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Cycling police officer catches dangerous driver red-handed during close pass operation

The motorist was reported for driving without due care and attention for cutting up the officer, who was participating in a close pass operation in Malvern

A motorist in Malvern was reported yesterday for driving without due care and attention after committing a dangerous close pass on a bike-riding police officer.

The officer was taking part in a close pass operation in the town, targeting motorists who overtake cyclists too closely, when the driver – seemingly unaware of an oncoming lorry – decided to pass him on a bend.

The motorist then had to sharply swerve back in front of the cyclist as the lorry approached, narrowly avoiding a collision with both the HGV and the police officer.

The officer, who captured the dangerous overtake on his helmet camera, reported the motorist to court for driving without due care and attention.

The incident occurred while local police were conducting a close pass operation in Malvern and Worcester yesterday.

> Near Miss of the Day 

Close pass operations – as pioneered by West Midlands Police – involve plain-clothes officers on bikes equipped with cameras radioing ahead to alert uniformed colleagues of close passes or other instances of poor driving.

Motorists are then stopped and shown how to pass cyclists safely or in some cases, like the driver in Malvern, reported.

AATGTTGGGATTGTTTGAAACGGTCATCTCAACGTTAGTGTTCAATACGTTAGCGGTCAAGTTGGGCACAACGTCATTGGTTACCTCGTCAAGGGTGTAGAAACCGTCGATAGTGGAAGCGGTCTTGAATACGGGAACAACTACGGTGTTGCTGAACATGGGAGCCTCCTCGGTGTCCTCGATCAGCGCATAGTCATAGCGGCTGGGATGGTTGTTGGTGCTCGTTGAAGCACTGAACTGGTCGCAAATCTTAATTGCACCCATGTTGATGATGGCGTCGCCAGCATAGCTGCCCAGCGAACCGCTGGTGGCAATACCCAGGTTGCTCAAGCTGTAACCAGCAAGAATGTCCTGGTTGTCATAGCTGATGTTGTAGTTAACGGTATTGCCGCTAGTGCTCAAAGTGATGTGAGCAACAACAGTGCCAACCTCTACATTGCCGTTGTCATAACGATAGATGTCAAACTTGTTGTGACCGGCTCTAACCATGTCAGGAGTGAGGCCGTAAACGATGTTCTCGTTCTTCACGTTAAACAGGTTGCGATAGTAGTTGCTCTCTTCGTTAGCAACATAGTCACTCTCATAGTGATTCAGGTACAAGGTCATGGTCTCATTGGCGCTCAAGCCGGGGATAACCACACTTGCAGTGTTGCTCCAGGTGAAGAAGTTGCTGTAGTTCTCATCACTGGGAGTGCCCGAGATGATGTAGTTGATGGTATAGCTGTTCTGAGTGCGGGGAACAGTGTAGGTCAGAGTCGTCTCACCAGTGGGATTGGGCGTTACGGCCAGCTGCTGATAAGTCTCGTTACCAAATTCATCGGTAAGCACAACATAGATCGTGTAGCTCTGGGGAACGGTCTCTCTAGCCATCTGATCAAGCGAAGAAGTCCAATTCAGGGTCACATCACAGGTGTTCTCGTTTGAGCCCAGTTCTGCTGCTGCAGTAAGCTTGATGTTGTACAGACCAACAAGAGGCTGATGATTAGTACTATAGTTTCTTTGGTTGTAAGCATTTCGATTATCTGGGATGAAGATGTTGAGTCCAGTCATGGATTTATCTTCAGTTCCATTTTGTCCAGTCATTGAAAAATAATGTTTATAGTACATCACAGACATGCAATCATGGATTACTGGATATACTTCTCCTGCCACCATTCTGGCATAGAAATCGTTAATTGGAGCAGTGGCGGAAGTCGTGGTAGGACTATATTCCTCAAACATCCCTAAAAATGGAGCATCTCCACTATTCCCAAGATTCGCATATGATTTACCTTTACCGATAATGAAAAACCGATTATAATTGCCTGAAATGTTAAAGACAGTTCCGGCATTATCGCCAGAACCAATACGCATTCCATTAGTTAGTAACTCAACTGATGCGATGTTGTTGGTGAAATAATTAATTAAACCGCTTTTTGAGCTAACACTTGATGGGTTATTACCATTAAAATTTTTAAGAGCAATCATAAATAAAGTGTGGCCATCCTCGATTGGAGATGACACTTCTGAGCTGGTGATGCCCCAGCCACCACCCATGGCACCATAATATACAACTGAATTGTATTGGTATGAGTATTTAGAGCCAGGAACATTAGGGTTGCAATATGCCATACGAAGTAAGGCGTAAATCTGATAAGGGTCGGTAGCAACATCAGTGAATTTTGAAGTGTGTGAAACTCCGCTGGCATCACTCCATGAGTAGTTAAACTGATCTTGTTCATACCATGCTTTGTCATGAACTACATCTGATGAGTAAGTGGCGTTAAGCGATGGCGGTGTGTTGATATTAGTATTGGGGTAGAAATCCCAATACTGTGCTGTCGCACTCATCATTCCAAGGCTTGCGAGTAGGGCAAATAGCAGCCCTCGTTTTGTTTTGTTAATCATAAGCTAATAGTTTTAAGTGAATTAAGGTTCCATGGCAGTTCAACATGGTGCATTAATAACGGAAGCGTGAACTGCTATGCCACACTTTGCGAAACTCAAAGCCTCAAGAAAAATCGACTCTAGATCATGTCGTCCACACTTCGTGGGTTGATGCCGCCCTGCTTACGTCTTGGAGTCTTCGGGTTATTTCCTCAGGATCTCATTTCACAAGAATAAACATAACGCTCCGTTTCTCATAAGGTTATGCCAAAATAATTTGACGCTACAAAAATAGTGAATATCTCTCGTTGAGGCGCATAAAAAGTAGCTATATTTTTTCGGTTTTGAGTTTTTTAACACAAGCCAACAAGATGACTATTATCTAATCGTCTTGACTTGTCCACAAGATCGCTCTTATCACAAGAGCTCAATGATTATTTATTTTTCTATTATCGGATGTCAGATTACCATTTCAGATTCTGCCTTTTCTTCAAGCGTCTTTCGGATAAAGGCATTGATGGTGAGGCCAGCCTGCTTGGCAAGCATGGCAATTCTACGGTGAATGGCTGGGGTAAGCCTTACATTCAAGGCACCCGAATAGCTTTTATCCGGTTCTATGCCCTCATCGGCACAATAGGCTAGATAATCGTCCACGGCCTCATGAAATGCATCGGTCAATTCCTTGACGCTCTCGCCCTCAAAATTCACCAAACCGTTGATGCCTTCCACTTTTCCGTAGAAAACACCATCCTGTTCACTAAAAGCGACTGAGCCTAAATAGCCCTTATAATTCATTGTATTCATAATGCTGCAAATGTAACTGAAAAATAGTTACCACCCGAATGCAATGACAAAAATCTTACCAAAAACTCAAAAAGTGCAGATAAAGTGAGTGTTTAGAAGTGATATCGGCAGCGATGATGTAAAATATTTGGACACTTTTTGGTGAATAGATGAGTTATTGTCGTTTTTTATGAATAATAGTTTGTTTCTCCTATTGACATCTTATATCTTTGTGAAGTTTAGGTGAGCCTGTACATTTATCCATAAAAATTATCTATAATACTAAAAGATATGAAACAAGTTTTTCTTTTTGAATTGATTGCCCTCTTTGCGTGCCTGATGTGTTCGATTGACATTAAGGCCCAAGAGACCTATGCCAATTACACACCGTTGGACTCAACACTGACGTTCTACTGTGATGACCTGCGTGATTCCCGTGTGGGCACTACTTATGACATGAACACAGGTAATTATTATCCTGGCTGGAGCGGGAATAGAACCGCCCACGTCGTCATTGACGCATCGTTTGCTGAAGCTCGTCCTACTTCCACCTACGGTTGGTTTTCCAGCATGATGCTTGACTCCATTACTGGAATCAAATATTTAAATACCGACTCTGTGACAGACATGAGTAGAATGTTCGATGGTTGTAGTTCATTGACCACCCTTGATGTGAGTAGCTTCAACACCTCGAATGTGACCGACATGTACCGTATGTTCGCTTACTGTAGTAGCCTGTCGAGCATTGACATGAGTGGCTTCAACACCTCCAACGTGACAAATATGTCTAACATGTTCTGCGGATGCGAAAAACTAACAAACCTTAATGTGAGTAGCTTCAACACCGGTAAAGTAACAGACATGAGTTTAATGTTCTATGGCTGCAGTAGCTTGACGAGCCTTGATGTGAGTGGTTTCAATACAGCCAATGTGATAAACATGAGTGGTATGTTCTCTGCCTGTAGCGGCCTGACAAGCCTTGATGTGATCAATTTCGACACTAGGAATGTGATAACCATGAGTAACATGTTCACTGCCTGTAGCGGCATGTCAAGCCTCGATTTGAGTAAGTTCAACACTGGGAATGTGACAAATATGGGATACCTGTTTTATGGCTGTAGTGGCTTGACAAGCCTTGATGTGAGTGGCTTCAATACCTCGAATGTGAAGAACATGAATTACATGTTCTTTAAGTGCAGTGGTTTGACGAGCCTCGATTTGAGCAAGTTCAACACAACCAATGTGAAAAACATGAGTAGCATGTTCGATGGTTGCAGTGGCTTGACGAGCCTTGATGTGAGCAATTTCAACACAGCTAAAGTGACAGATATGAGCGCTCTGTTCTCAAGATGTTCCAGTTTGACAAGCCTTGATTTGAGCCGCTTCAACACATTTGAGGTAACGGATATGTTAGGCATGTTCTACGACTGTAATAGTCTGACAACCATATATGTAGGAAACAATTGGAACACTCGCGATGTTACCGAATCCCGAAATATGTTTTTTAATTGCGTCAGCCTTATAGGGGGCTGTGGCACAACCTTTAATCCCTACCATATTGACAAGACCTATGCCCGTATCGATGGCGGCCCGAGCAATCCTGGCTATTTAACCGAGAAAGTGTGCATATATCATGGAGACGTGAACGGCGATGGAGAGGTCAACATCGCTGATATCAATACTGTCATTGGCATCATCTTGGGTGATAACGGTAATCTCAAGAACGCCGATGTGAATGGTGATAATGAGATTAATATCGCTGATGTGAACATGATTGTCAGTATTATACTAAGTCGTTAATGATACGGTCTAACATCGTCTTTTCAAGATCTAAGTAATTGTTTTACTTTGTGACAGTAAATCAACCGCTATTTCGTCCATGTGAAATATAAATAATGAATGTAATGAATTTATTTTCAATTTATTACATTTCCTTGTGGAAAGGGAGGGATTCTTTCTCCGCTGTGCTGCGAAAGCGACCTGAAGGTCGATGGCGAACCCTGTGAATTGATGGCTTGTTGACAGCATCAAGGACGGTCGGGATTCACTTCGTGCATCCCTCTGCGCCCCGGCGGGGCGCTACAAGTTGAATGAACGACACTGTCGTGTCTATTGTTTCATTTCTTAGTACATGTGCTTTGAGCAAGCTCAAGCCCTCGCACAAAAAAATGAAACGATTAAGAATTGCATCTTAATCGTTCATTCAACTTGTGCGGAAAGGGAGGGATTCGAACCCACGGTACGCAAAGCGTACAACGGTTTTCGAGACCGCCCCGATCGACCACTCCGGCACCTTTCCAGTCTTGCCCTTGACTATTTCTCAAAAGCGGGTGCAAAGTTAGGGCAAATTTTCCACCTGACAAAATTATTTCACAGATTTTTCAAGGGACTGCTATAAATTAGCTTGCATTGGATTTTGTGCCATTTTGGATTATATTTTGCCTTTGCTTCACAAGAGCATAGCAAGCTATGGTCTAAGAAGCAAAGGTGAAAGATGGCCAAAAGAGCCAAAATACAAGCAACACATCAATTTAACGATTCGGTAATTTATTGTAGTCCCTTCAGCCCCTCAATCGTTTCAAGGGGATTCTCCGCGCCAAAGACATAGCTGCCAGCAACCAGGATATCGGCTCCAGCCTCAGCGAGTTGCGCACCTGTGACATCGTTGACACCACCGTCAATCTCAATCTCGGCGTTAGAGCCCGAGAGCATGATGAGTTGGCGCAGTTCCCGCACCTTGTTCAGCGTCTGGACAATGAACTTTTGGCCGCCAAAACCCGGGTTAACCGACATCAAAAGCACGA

> Dame Sarah Storey joins South Yorkshire Police on close pass operation – and almost one in five drivers get pulled over

These initiatives inevitably gather enough evidence of poor driving for a whole swathe of prosecutions.

In September 2021 Dame Sarah Storey, Great Britain’s most successful Paralympian, joined road policing officers in South Yorkshire for a close pass operation on the notorious A57 climb

Of the 110 motorists who passed Storey during the operation, 20 were stopped by the police for advice on their driving and overtaking skills, while ten were prosecuted for a range of offences from careless driving to contravening double white lines.

Ryan joined road.cc in December 2021 and since then has kept the site’s readers and listeners informed and enthralled (well at least occasionally) on news, the live blog, and the road.cc Podcast. After boarding a wrong bus at the world championships and ruining a good pair of jeans at the cyclocross, he now serves as road.cc’s senior news writer. Before his foray into cycling journalism, he wallowed in the equally pitiless world of academia, where he wrote a book about Victorian politics and droned on about cycling and bikes to classes of bored students (while taking every chance he could get to talk about cycling in print or on the radio). He can be found riding his bike very slowly around the narrow, scenic country lanes of Co. Down.

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33 comments

Avatar
KRSL64 | 2 years ago
1 like

And if it hadn't been a police officer absolutely nothing would have been done.  You only have to see the lack of response to equally dangerous passes on the Road CC Daily 'I Nearly Got Killed Again' feature to see that.

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Velophaart_95 | 2 years ago
0 likes